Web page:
One Survivor’s Favorite Races That Work To Fight Breast Cancer

The Expert: Linda Hutkin-Slade
Celebrating her 60th birthday and five-year cancer-free anniversary, Linda Hutkin-Slade views 2016 as a year of milestones. To honor both accomplishments, the licensed clinical social worker set out to participate in a 5K every month, calling it her mission to complete “60K for 60.” As a breast cancer survivor, the California resident carefully selects the races she participates in, reviewing the associated charity partners with a critical eye. Learn about her picks for events with a focus on fighting the disease—and the questions she hopes all participants ask before signing up to race.

Races To Fight Breast Cancer

Suzanne Tucker / Shutterstock.com

OPERATION D’FEET CANCER
The D’Feet Breast Cancer 5K & 10K events help local medical centers provide free health services, mammograms and follow-up care to uninsured and underserved women. Furthering the idea that knowledge is power, funds raised also support preventative care through community outreach and breast health education programs.
OCT. 22, GALVESTON, TX
DFEETBREASTCANCER.COM

SUPER STRIDES
With almost 300 events, the Making Strides Against Breast Cancer series is the largest network of breast cancer awareness events in the nation. Proceeds go toward funding the American Cancer Society and providing access to mammograms. Our expert Hutkin-Slade loves participating: “It’s an emotional experience to be part of the survivor ceremonies.”
MULTIPLE DATES, MULTIPLE LOCATIONS
MAKINGSTRIDES.ACSEVENTS.ORG

FOR THE CURE
With a ton of cities on the map hosting a Susan G. Komen Race for the Cure 5K, nearly any runner can find one nearby. Hutkin-Slade believes the beauty of this series is that the bulk of the money raised stays in the host community. For example, in San Diego, more than $1 million annually goes to financial assistance, patient navigation and other much-needed services in that city.
MULTIPLE DATES, MULTIPLE LOCATIONS
KOMEN.ORG

ALL FOR LOVE
The Walk With Love 5K is an annual run/walk established to support breast cancer research programs through the Dr. Susan Love Research Foundation. Offering both a local and virtual event, participants can join the fun from any location. With a family- and dog-friendly course, your whole crew can help.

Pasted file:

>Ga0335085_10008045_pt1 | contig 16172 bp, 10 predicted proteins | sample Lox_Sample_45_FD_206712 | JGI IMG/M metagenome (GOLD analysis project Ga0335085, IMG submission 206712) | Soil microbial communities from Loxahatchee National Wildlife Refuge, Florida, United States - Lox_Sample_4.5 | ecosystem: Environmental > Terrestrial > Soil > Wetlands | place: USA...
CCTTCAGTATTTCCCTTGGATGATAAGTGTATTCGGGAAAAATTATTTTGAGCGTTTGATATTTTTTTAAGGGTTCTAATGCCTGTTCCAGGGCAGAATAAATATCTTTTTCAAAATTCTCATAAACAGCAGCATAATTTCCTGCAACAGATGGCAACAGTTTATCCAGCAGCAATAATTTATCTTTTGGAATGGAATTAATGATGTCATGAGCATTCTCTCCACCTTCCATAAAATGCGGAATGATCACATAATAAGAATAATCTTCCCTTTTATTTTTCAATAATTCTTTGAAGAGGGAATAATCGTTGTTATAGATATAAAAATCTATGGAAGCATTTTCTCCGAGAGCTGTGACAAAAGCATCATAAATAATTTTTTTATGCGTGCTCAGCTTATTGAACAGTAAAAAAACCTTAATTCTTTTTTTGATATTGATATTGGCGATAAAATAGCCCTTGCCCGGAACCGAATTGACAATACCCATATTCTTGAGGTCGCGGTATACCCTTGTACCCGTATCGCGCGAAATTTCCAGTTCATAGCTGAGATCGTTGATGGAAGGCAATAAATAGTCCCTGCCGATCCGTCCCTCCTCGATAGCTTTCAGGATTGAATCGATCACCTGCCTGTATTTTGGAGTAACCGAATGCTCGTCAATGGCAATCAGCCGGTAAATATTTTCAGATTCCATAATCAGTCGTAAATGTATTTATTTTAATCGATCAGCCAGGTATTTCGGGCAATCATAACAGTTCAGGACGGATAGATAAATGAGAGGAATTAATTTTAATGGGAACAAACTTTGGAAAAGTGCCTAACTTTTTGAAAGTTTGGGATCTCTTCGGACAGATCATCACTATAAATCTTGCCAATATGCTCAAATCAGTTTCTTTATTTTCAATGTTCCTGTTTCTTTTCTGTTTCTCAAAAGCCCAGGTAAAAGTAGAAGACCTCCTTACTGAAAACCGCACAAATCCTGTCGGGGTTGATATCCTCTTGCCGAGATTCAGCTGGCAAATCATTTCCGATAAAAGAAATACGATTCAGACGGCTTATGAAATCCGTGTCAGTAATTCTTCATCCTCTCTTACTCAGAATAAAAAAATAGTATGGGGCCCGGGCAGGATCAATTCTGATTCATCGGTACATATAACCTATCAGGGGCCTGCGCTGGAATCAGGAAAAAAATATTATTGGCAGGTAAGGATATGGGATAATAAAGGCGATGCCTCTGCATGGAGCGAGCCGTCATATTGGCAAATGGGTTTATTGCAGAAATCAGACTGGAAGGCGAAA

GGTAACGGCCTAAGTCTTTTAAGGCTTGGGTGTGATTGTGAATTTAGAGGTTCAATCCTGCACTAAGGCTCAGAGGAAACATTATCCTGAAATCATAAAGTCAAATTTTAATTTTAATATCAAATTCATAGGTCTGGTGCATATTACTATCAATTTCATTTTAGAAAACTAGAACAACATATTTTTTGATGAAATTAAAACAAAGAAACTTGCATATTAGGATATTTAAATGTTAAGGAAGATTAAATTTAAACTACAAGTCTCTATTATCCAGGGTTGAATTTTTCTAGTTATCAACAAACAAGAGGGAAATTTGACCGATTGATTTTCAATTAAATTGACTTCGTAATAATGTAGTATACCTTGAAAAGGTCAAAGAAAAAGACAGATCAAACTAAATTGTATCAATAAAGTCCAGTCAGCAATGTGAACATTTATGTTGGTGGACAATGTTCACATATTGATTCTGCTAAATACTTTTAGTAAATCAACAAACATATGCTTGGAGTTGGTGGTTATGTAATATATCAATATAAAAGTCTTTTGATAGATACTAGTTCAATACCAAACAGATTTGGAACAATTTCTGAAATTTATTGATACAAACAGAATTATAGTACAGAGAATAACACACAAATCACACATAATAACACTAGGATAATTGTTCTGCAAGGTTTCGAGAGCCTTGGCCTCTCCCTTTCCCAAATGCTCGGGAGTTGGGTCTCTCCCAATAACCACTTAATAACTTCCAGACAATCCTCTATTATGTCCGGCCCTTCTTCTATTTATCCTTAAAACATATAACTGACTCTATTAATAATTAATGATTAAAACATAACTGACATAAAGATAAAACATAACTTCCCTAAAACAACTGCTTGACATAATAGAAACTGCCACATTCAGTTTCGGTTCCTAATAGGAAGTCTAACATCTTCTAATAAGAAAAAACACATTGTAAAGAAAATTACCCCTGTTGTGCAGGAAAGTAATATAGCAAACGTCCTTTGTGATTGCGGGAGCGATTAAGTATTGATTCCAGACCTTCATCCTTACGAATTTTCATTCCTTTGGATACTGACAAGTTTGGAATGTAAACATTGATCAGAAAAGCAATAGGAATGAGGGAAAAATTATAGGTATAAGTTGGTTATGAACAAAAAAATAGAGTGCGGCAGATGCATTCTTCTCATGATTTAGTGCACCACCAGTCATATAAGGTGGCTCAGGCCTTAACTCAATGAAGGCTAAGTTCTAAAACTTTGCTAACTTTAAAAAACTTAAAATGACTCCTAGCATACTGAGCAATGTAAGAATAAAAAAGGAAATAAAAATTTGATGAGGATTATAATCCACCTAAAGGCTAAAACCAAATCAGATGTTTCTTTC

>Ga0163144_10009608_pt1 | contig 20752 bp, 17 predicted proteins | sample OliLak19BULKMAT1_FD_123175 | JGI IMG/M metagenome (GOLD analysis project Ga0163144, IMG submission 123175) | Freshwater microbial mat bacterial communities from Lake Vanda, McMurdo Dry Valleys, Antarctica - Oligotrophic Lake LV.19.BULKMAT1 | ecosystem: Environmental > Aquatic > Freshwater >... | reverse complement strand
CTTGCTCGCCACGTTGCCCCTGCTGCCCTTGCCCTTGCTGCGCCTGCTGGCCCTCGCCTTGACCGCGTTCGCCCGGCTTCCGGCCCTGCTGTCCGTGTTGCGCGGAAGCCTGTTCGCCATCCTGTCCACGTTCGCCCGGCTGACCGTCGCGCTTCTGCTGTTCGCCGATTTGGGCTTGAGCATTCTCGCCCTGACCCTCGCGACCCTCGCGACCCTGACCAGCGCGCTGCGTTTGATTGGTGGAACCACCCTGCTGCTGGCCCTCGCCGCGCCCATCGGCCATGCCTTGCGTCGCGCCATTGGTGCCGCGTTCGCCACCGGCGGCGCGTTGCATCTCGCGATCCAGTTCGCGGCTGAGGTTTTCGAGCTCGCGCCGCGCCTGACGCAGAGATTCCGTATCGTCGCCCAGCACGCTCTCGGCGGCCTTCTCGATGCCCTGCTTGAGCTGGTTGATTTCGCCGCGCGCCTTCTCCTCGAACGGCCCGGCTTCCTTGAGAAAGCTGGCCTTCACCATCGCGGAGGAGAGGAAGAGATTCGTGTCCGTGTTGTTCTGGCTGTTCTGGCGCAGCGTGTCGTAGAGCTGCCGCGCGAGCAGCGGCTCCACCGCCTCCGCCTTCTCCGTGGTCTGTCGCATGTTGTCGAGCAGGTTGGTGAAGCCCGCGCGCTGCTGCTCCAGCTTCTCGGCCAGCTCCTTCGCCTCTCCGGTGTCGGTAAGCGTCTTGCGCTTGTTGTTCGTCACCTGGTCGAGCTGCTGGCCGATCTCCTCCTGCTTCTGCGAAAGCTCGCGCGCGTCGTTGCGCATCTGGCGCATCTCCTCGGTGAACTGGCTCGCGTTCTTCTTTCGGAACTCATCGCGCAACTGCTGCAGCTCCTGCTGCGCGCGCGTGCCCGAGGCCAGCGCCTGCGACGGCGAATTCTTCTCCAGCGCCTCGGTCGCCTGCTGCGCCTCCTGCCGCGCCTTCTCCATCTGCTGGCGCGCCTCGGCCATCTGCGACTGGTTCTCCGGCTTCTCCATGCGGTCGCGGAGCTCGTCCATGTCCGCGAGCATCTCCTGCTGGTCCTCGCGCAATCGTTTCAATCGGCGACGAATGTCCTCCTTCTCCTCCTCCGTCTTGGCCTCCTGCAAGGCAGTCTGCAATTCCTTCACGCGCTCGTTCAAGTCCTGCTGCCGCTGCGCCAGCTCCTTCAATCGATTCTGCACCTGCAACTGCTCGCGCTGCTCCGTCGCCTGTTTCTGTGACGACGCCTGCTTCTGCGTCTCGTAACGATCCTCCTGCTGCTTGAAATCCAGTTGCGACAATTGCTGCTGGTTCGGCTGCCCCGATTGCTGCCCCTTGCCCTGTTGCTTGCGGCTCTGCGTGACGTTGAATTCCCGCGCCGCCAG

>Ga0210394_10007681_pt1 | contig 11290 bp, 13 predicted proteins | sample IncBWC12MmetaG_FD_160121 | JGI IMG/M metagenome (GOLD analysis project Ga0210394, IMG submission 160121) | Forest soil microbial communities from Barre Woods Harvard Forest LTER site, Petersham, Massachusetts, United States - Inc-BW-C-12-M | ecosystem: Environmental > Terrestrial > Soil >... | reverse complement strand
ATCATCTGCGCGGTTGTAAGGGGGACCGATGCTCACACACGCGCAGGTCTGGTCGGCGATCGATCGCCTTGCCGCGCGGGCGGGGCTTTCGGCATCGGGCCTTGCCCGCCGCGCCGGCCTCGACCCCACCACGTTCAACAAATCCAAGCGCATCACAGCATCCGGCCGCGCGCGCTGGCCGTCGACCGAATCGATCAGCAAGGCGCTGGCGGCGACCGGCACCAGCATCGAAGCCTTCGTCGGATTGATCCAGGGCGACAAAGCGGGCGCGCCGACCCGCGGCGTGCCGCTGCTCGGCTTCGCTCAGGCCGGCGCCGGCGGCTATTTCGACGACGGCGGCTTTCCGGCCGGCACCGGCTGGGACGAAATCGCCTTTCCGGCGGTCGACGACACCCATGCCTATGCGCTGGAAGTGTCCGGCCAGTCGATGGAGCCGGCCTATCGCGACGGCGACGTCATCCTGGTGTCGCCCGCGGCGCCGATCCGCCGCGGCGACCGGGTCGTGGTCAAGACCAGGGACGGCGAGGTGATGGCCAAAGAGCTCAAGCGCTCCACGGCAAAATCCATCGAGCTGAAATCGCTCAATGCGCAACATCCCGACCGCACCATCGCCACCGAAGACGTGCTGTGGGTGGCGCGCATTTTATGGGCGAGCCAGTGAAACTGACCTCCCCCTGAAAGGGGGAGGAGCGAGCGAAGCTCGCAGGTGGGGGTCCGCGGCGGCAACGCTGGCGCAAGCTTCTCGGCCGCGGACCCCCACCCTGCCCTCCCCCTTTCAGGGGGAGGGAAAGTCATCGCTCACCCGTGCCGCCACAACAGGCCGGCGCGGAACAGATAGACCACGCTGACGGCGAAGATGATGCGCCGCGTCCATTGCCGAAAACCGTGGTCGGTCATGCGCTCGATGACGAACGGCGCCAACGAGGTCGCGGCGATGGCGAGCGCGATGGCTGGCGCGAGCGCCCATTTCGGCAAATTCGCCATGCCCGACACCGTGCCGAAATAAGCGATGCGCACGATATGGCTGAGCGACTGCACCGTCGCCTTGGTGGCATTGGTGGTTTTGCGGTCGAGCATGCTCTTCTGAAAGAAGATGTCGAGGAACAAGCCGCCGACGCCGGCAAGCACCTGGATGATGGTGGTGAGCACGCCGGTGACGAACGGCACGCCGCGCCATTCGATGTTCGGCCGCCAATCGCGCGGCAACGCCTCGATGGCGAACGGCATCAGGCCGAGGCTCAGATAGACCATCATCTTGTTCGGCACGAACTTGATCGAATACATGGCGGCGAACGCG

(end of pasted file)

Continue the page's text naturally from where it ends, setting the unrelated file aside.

MAY 2017, PACIFIC PALISADES, CA
DRSUSANLOVERESEARCH.ORG

WEEKEND MISSION
The Donna Foundation’s Finish Breast Cancer lineup is nothing short of impressive. Although a variety of distances are offered, including a 5K, 10K and 13.1 miles, the weekend-long event boasts the only marathon in the U.S. dedicated to breast cancer research, awareness and care. Participants enjoy beachside vibes in sunny Florida.
FEB. 10–12, 2017, JACKSONVILLE, FL
BREASTCANCERMARATHON.COM

SOUL SURVIVOR
Swing your hips and shuffle your feet through the three finish lines of the LoCoMotion 3-Day Breast Cancer Event, with a different 10-mile challenge each day on three different islands along the South Carolina coast.With dollars dedicated to the Carolina Cups, a nonprofit public charity funding breast cancer education, screening, treatment and clinical research, you can feel good about asking friends and family for donations.
SEPTEMBER 2017, COASTAL SOUTH CAROLINA
DOTHELOCOMOTION.ORG

Hutkin-Slade’s Tips

Ace Sleuth
Don’t be afraid to investigate the charity hosting the event. With resources like Charity Navigator (charitynavigator.org) and GuideStar (guidestar.org), you can easily find the organization’s overall rating and financial information online.

Be Selective
When choosing a breast cancer event to give your time and money to, Hutkin-Slade advises asking five important questions:

  1. How much money will go to breast cancer programs?
  2. What programs will the money fund?
  3. Who is sponsoring the event and do they increase women’s risk of breast cancer?
  4. Does the event present a one-sided picture of breast cancer?
  5. Is the messaging positive and inclusive? For example, races that foster a “fight like a girl” mentality can be problematic. For the 155,000 people living with metastatic breast cancer, the motto might imply they didn’t try hard enough in a situation that’s out of their control